Russia will not exchange Ukrainian captive pilot Nadezhda Savchenko for her sister, as it would be equivalent to hostage-taking, Kremlin spokesman Dmitry Peskov told the Interfax news agency on Tuesday.
"Savchenko's sister appealed to President Vladimir Putin to allow her to trade places with her in the pretrial detention center," Peskov, who spoke to the sister in person, told Interfax.
"We responded that the investigation is ongoing, and that under our law we do not take such actions, which can be compared to hostage-taking," he said.
Savchenko, who is accused of involvement in the deaths of two Russian journalists in war-torn eastern Ukraine last year, was on a hunger strike from Dec. 12 until March 5, when she stopped it due to severely deteriorating health. On Monday the pilot said she would resume the hunger strike, according to a statement by the Ukrainian Foreign Ministry.
The Ukrainian prosecutor general has passed Moscow information that "gives investigators a plausible excuse [to release Savchenko]," Interfax cited Savchenko's lawyer Mark Feigin as saying Wednesday.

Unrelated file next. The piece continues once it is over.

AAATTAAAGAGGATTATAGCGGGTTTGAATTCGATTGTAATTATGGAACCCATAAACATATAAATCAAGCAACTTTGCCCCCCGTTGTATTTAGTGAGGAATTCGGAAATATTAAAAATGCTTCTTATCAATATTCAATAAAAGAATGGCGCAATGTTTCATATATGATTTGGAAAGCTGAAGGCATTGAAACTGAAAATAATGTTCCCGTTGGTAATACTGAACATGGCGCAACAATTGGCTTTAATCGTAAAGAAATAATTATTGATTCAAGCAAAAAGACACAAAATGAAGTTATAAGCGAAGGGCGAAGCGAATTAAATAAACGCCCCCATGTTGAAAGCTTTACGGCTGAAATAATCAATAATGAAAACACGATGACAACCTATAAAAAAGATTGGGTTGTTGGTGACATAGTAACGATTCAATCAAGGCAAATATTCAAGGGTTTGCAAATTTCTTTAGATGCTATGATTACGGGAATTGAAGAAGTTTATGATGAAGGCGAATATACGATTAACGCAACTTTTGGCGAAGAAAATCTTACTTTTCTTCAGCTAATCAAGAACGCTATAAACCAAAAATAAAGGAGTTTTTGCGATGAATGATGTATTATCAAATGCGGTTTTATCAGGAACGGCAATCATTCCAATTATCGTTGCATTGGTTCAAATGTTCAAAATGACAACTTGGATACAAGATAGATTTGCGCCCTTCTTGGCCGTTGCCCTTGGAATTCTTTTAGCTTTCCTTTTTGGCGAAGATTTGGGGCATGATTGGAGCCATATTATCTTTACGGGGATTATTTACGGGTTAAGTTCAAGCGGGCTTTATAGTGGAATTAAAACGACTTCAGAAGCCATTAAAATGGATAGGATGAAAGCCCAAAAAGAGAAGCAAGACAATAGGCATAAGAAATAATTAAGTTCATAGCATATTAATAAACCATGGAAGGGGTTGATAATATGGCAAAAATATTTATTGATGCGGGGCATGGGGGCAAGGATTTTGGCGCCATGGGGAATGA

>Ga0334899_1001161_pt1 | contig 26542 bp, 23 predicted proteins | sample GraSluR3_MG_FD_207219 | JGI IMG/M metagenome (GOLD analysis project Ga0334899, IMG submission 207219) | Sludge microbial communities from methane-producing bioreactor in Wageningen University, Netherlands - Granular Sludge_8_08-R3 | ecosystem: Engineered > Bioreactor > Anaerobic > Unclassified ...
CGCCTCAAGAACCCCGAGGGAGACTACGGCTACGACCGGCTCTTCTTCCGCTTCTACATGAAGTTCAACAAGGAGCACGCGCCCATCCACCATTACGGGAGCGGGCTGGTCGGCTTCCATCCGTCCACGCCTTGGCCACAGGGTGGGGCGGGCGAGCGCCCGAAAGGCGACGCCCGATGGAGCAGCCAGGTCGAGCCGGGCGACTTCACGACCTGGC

Feigin did not reveal the contents of the documents.
Moscow accuses Savchenko of abetting the killing of the two Russian journalists who died during an artillery strike last summer. She was captured by pro-Moscow forces in eastern Ukraine and handed over to Russia this summer.
Kiev and Western governments have urged Moscow to release the pilot, who has emerged as a symbol of resistance to Russia in her home country. Since her July arrest she has been elected to the Ukrainian parliament and also became a member of the Ukrainian delegation to the Parliamentary Assembly of the Council of Europe.
Ukraine's President Petro Poroshenko has called for the "serious condemnation of Russia's actions in illegally holding on its territory several hostages, including Nadezhda Savchenko," Interfax reported Tuesday.